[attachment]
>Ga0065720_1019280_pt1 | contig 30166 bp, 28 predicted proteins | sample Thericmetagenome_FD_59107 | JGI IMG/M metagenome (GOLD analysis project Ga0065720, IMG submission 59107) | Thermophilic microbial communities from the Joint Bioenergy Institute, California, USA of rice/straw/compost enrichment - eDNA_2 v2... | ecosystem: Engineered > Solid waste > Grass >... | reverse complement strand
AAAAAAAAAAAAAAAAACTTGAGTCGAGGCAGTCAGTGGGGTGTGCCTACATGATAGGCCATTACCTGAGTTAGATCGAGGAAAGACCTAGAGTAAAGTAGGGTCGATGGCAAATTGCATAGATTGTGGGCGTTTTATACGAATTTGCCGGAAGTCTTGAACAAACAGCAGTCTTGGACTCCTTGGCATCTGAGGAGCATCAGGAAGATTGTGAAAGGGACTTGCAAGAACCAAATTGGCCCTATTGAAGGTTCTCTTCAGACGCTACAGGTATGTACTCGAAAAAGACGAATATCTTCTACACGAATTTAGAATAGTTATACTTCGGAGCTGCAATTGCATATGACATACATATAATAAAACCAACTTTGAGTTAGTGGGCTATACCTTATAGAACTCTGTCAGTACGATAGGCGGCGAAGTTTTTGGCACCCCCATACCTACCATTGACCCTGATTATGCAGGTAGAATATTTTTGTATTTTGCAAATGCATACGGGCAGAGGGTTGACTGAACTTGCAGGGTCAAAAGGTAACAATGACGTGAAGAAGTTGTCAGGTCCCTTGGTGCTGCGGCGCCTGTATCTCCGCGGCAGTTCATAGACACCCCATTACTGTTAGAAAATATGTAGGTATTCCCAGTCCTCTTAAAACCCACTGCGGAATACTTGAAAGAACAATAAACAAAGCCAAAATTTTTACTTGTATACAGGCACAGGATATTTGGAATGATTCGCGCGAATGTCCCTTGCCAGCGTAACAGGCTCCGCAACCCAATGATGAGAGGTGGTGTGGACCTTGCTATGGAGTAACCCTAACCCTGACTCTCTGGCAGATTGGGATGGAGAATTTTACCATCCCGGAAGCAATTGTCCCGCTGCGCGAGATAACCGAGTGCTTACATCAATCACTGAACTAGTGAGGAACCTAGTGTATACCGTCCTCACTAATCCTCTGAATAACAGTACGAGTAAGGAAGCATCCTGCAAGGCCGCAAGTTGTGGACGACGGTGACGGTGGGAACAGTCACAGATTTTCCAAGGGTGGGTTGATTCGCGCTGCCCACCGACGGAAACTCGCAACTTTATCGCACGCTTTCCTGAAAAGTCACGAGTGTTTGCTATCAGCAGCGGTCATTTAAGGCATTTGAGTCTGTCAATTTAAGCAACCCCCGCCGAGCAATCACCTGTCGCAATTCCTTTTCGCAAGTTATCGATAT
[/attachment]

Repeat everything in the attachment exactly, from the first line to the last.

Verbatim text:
>Ga0065720_1019280_pt1 | contig 30166 bp, 28 predicted proteins | sample Thericmetagenome_FD_59107 | JGI IMG/M metagenome (GOLD analysis project Ga0065720, IMG submission 59107) | Thermophilic microbial communities from the Joint Bioenergy Institute, California, USA of rice/straw/compost enrichment - eDNA_2 v2... | ecosystem: Engineered > Solid waste > Grass >... | reverse complement strand
AAAAAAAAAAAAAAAAACTTGAGTCGAGGCAGTCAGTGGGGTGTGCCTACATGATAGGCCATTACCTGAGTTAGATCGAGGAAAGACCTAGAGTAAAGTAGGGTCGATGGCAAATTGCATAGATTGTGGGCGTTTTATACGAATTTGCCGGAAGTCTTGAACAAACAGCAGTCTTGGACTCCTTGGCATCTGAGGAGCATCAGGAAGATTGTGAAAGGGACTTGCAAGAACCAAATTGGCCCTATTGAAGGTTCTCTTCAGACGCTACAGGTATGTACTCGAAAAAGACGAATATCTTCTACACGAATTTAGAATAGTTATACTTCGGAGCTGCAATTGCATATGACATACATATAATAAAACCAACTTTGAGTTAGTGGGCTATACCTTATAGAACTCTGTCAGTACGATAGGCGGCGAAGTTTTTGGCACCCCCATACCTACCATTGACCCTGATTATGCAGGTAGAATATTTTTGTATTTTGCAAATGCATACGGGCAGAGGGTTGACTGAACTTGCAGGGTCAAAAGGTAACAATGACGTGAAGAAGTTGTCAGGTCCCTTGGTGCTGCGGCGCCTGTATCTCCGCGGCAGTTCATAGACACCCCATTACTGTTAGAAAATATGTAGGTATTCCCAGTCCTCTTAAAACCCACTGCGGAATACTTGAAAGAACAATAAACAAAGCCAAAATTTTTACTTGTATACAGGCACAGGATATTTGGAATGATTCGCGCGAATGTCCCTTGCCAGCGTAACAGGCTCCGCAACCCAATGATGAGAGGTGGTGTGGACCTTGCTATGGAGTAACCCTAACCCTGACTCTCTGGCAGATTGGGATGGAGAATTTTACCATCCCGGAAGCAATTGTCCCGCTGCGCGAGATAACCGAGTGCTTACATCAATCACTGAACTAGTGAGGAACCTAGTGTATACCGTCCTCACTAATCCTCTGAATAACAGTACGAGTAAGGAAGCATCCTGCAAGGCCGCAAGTTGTGGACGACGGTGACGGTGGGAACAGTCACAGATTTTCCAAGGGTGGGTTGATTCGCGCTGCCCACCGACGGAAACTCGCAACTTTATCGCACGCTTTCCTGAAAAGTCACGAGTGTTTGCTATCAGCAGCGGTCATTTAAGGCATTTGAGTCTGTCAATTTAAGCAACCCCCGCCGAGCAATCACCTGTCGCAATTCCTTTTCGCAAGTTATCGATAT